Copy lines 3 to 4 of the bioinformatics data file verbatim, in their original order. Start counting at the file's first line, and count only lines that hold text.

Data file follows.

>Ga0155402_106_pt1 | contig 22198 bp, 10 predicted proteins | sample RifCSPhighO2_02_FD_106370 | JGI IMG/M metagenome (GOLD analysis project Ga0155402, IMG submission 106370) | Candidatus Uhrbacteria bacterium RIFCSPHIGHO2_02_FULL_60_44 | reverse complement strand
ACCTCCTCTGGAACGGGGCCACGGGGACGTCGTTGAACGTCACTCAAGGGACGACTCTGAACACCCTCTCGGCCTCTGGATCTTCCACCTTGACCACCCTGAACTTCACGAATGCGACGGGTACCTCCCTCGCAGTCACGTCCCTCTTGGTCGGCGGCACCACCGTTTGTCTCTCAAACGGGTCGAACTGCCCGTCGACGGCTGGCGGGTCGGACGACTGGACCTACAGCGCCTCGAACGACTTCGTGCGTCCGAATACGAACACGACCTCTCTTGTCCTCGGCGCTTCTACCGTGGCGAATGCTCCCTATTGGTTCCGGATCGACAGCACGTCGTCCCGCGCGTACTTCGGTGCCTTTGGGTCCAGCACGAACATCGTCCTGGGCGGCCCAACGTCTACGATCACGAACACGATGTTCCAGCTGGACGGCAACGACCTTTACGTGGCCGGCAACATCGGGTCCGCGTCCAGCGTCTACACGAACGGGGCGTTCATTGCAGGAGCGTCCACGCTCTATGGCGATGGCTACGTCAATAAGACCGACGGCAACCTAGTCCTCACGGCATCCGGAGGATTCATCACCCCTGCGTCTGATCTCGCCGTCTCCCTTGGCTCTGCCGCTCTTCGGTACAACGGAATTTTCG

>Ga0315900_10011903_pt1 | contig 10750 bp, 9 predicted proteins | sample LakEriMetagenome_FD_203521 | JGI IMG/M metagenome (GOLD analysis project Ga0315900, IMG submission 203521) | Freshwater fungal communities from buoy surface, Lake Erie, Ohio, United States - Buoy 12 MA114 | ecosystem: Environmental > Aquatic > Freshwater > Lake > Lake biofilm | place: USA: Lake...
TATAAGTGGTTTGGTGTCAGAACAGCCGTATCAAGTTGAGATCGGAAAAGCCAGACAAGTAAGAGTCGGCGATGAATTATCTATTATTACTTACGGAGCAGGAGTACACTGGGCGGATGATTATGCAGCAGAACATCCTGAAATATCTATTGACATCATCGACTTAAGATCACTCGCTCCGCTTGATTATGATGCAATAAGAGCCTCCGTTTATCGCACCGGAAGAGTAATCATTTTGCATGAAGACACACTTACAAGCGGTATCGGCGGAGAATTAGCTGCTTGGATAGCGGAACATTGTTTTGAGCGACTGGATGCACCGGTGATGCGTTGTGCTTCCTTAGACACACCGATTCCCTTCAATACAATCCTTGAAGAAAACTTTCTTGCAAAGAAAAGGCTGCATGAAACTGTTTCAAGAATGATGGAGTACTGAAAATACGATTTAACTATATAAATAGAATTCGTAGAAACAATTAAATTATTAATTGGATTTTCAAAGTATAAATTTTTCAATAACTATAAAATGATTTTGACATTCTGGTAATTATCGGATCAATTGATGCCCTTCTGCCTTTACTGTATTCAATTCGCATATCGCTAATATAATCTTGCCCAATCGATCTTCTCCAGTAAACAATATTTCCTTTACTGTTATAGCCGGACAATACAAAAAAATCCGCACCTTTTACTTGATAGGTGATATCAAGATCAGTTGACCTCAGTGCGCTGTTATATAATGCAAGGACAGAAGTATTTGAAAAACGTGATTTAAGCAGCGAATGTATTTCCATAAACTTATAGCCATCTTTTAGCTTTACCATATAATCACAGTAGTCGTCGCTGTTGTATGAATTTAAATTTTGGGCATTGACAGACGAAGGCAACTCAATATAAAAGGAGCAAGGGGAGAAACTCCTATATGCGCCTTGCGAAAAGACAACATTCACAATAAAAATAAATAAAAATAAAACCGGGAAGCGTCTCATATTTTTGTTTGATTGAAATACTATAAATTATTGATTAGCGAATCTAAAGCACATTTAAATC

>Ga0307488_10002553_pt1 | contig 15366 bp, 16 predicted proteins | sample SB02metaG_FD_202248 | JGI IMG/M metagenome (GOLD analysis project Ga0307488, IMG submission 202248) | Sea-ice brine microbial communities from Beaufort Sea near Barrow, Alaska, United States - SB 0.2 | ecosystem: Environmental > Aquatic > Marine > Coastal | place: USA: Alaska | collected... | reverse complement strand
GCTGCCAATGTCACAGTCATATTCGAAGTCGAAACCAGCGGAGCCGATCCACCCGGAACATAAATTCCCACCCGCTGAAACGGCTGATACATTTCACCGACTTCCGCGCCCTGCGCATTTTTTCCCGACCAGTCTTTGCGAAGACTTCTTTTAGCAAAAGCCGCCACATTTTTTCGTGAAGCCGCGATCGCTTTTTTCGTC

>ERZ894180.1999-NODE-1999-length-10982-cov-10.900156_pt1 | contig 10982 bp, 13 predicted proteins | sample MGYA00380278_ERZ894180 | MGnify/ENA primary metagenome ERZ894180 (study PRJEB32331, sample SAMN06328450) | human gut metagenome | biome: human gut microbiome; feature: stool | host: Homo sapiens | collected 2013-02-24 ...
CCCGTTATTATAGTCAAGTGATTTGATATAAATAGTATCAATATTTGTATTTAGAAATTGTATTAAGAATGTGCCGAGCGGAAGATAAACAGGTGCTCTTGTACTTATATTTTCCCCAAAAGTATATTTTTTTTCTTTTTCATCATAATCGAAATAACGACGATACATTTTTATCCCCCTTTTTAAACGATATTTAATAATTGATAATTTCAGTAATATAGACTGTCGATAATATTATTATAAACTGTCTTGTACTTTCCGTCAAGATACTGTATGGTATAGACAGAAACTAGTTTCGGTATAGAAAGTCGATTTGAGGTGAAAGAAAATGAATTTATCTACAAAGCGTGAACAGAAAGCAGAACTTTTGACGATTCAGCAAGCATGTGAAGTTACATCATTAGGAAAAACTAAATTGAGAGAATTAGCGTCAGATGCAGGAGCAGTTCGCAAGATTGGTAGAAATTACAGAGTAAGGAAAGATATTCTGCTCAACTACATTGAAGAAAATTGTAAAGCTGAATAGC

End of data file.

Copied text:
>Ga0315900_10011903_pt1 | contig 10750 bp, 9 predicted proteins | sample LakEriMetagenome_FD_203521 | JGI IMG/M metagenome (GOLD analysis project Ga0315900, IMG submission 203521) | Freshwater fungal communities from buoy surface, Lake Erie, Ohio, United States - Buoy 12 MA114 | ecosystem: Environmental > Aquatic > Freshwater > Lake > Lake biofilm | place: USA: Lake...
TATAAGTGGTTTGGTGTCAGAACAGCCGTATCAAGTTGAGATCGGAAAAGCCAGACAAGTAAGAGTCGGCGATGAATTATCTATTATTACTTACGGAGCAGGAGTACACTGGGCGGATGATTATGCAGCAGAACATCCTGAAATATCTATTGACATCATCGACTTAAGATCACTCGCTCCGCTTGATTATGATGCAATAAGAGCCTCCGTTTATCGCACCGGAAGAGTAATCATTTTGCATGAAGACACACTTACAAGCGGTATCGGCGGAGAATTAGCTGCTTGGATAGCGGAACATTGTTTTGAGCGACTGGATGCACCGGTGATGCGTTGTGCTTCCTTAGACACACCGATTCCCTTCAATACAATCCTTGAAGAAAACTTTCTTGCAAAGAAAAGGCTGCATGAAACTGTTTCAAGAATGATGGAGTACTGAAAATACGATTTAACTATATAAATAGAATTCGTAGAAACAATTAAATTATTAATTGGATTTTCAAAGTATAAATTTTTCAATAACTATAAAATGATTTTGACATTCTGGTAATTATCGGATCAATTGATGCCCTTCTGCCTTTACTGTATTCAATTCGCATATCGCTAATATAATCTTGCCCAATCGATCTTCTCCAGTAAACAATATTTCCTTTACTGTTATAGCCGGACAATACAAAAAAATCCGCACCTTTTACTTGATAGGTGATATCAAGATCAGTTGACCTCAGTGCGCTGTTATATAATGCAAGGACAGAAGTATTTGAAAAACGTGATTTAAGCAGCGAATGTATTTCCATAAACTTATAGCCATCTTTTAGCTTTACCATATAATCACAGTAGTCGTCGCTGTTGTATGAATTTAAATTTTGGGCATTGACAGACGAAGGCAACTCAATATAAAAGGAGCAAGGGGAGAAACTCCTATATGCGCCTTGCGAAAAGACAACATTCACAATAAAAATAAATAAAAATAAAACCGGGAAGCGTCTCATATTTTTGTTTGATTGAAATACTATAAATTATTGATTAGCGAATCTAAAGCACATTTAAATC